By Wendy Brister
Over 300 people gathered in Millersville, PA in June for the 26th Native Plants in the Landscape Conference (NPILC). As Conference Coordinator, I was happy to welcome the membership of GWA joining us for the first time with a screening of the movie “Hometown Habitat.”
“Hometown Habitat” was produced and directed by Catherine Zimmerman and features Dr. Douglas Tallamy of The Meadow Project. In it Zimmerman and Tallamy share stories of communities joining forces to support local ecosystems through education and the addition of native plants within their patch of earth.
The movie screening was a culmination of three days of conference activities related to native plants, propagation, soil, ecology, invasive plants, new technologies, and so much more. There were field trips, workshops, and many sessions available…enough to make ones head spin. I must say running a conference is a daunting task. Will the attendees find value in our sessions? Will the weather hold out? Will food and housing be acceptable? Will the sound systems work properly?
Wednesday started out well, until an organizer’s worst nightmare occurred. We left someone at a field trip site. The bus drove off and minutes later my phone rang. Fortunately, all turned out well and it made for a good late night story.
Thursday opened more smoothly with Andy Moore presenting the history of the pawpaw tree. The day ended with a presentation by Rebecca McMackin on how public gardens are dealing with changing climatic conditions. The rain that had threatened during the day held off and attendees enjoyed a picnic dinner, complete with lawn games. After dinner, in typical NPILC fashion, we enjoyed live musical entertainment and a social – networking with nurserymen and women, sharing memories with friends, and enjoying local spirits.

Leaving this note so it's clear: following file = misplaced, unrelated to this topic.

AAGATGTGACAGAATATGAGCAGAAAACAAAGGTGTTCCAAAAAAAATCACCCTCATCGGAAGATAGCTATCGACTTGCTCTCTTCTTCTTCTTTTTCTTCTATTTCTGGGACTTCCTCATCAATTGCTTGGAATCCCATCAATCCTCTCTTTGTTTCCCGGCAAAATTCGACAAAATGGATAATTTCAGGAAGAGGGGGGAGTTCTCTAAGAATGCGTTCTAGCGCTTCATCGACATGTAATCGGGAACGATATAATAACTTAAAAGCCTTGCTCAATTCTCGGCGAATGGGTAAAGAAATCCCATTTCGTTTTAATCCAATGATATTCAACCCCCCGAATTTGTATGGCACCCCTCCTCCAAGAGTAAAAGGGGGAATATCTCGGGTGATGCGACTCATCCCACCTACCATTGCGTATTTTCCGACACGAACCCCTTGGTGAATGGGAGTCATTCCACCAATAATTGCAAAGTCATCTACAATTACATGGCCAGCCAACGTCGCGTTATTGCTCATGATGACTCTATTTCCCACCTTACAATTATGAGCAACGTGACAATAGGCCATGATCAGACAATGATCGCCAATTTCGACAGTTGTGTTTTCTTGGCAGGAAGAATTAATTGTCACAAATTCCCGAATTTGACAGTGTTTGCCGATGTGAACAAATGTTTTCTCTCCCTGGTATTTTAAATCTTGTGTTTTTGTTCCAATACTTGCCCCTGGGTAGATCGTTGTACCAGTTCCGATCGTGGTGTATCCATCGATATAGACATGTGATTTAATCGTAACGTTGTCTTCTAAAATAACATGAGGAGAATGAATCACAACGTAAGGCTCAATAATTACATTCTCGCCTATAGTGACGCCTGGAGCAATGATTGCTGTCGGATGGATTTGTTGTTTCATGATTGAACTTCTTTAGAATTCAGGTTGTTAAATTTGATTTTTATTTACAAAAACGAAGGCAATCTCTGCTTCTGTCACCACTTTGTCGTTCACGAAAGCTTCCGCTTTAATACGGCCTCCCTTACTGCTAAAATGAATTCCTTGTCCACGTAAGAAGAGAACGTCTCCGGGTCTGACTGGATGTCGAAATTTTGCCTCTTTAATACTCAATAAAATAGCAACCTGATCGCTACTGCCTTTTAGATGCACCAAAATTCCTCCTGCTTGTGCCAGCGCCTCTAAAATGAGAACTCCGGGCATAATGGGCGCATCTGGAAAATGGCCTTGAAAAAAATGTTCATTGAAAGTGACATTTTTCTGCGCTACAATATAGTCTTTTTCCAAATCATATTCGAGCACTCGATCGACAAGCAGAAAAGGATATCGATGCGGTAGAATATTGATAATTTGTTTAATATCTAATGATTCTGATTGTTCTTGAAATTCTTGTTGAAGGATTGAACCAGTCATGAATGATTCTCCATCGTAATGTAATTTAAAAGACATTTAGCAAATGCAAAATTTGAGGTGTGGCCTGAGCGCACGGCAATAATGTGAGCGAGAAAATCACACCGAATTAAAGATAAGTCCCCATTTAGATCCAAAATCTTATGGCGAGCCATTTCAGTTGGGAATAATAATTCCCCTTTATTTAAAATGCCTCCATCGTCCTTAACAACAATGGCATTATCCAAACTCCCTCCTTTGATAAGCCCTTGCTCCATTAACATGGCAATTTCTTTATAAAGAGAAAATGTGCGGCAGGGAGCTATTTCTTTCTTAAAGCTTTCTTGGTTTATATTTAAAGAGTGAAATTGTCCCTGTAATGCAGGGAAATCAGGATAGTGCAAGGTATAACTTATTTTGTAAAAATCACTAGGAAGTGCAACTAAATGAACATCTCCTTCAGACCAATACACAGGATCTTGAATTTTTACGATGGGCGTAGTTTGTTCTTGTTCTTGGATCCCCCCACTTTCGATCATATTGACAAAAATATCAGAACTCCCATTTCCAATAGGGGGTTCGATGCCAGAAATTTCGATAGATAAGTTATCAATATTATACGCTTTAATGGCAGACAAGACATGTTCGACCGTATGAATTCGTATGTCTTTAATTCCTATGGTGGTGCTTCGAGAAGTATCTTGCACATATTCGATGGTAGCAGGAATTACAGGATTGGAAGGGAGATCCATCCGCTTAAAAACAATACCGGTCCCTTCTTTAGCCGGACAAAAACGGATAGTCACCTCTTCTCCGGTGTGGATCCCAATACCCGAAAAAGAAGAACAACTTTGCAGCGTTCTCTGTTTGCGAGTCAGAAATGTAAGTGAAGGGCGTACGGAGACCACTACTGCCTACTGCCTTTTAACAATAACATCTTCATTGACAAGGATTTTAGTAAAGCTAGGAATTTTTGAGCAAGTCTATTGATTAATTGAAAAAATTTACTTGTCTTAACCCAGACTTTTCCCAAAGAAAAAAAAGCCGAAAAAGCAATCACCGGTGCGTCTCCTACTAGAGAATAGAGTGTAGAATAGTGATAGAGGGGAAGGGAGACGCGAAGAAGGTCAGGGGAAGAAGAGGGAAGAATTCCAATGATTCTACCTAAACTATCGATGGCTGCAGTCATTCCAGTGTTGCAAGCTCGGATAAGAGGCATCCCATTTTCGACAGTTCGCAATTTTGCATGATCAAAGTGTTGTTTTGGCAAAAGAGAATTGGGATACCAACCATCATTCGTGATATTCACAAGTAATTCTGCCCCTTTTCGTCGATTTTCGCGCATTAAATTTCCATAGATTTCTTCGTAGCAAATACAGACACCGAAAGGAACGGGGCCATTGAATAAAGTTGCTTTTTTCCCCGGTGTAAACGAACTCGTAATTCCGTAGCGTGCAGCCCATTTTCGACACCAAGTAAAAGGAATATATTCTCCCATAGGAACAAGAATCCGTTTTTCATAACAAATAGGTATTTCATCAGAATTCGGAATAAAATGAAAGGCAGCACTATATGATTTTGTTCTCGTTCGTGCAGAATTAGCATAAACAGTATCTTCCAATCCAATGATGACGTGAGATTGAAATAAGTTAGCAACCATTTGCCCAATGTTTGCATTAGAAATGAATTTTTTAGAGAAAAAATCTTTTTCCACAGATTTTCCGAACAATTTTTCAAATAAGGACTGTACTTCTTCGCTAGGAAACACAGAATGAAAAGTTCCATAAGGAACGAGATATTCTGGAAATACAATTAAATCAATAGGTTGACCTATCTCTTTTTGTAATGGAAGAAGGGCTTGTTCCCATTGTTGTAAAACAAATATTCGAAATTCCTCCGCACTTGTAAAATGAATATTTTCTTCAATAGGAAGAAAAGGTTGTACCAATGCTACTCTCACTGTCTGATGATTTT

Friday morning we were inspired by the research of Bill Powell and his work with the American Chestnut, Heather Holm and native pollinators, as well as many other well known speakers including Gregg Tepper, John Magee, and Ian Caton. As Conference Coordinator, I was unable to enjoy many of the sessions. However, I made an effort to hear our end of day keynote from Thomas Woltz, a landscape architect with the firm Nelson Byrd Woltz. Thomas presented an inspiring, emotionally driven talk on the importance of incorporating not only the ecology of a site but also the cultural heritage so stories from the past would not be forgotten. Thomas received a standing ovation, and rightly so.
The addition of Saturday field trips was a new feature for this year’s conference. The most popular one was a trip to visit two nurseries and a public garden. When just 13 people left on a big yellow school bus, I thought it was overkill. When they returned, they had filled all the empty seats with plants! I should have seen that coming.
The community that emerged during the conference was like no other. Friendships were formed, valuable knowledge was shared, and many plants were sent on their way to new homes. I would like to personally extend an invitation to GWA members for our 2018 conference, NPILC: Building Communities….One Plant at a Time.
Meet the Author
Wendy Brister is a landscape designer, lecturer, and online marketing consultant for green industry businesses, with a special affection for native plants. Wendy grew up gardening, went on to college to learn more about plants, and is now – in a variety of ways – sharing with others the horticulture knowledge she has spent her life learning. She earned a BS in Landscape Architecture from Temple University Ambler, served as an adjunct faculty member at Harrisburg Area Community College, and in 2010 opened Harvey’s Gardens, a native perennial nursery, which now sources native plants for retail and wholesale clients.